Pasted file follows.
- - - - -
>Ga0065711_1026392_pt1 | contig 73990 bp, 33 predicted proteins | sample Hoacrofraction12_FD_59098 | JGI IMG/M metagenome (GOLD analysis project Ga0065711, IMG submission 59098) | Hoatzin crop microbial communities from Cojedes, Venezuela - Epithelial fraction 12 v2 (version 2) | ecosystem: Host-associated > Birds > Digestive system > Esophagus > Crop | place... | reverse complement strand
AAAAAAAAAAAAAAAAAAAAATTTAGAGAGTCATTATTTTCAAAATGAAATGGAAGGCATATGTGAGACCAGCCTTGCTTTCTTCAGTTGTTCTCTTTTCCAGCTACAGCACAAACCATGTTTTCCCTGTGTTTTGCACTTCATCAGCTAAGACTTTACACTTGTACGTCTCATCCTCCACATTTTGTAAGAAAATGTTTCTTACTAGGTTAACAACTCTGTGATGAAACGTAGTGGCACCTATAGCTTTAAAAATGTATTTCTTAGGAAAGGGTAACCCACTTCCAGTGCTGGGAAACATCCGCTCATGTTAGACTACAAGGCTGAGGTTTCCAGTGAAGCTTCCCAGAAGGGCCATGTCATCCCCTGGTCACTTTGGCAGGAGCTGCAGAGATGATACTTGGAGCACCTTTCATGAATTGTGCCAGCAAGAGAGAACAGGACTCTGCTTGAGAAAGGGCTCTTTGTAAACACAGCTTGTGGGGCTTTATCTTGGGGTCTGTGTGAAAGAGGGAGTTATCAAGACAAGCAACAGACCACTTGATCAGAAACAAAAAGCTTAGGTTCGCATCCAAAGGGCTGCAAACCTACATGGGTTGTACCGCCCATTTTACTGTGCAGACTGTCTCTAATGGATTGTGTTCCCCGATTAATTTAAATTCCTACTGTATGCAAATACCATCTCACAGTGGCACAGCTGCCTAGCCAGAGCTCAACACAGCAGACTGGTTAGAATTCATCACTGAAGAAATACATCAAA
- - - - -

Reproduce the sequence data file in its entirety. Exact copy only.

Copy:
>Ga0065711_1026392_pt1 | contig 73990 bp, 33 predicted proteins | sample Hoacrofraction12_FD_59098 | JGI IMG/M metagenome (GOLD analysis project Ga0065711, IMG submission 59098) | Hoatzin crop microbial communities from Cojedes, Venezuela - Epithelial fraction 12 v2 (version 2) | ecosystem: Host-associated > Birds > Digestive system > Esophagus > Crop | place... | reverse complement strand
AAAAAAAAAAAAAAAAAAAAATTTAGAGAGTCATTATTTTCAAAATGAAATGGAAGGCATATGTGAGACCAGCCTTGCTTTCTTCAGTTGTTCTCTTTTCCAGCTACAGCACAAACCATGTTTTCCCTGTGTTTTGCACTTCATCAGCTAAGACTTTACACTTGTACGTCTCATCCTCCACATTTTGTAAGAAAATGTTTCTTACTAGGTTAACAACTCTGTGATGAAACGTAGTGGCACCTATAGCTTTAAAAATGTATTTCTTAGGAAAGGGTAACCCACTTCCAGTGCTGGGAAACATCCGCTCATGTTAGACTACAAGGCTGAGGTTTCCAGTGAAGCTTCCCAGAAGGGCCATGTCATCCCCTGGTCACTTTGGCAGGAGCTGCAGAGATGATACTTGGAGCACCTTTCATGAATTGTGCCAGCAAGAGAGAACAGGACTCTGCTTGAGAAAGGGCTCTTTGTAAACACAGCTTGTGGGGCTTTATCTTGGGGTCTGTGTGAAAGAGGGAGTTATCAAGACAAGCAACAGACCACTTGATCAGAAACAAAAAGCTTAGGTTCGCATCCAAAGGGCTGCAAACCTACATGGGTTGTACCGCCCATTTTACTGTGCAGACTGTCTCTAATGGATTGTGTTCCCCGATTAATTTAAATTCCTACTGTATGCAAATACCATCTCACAGTGGCACAGCTGCCTAGCCAGAGCTCAACACAGCAGACTGGTTAGAATTCATCACTGAAGAAATACATCAAA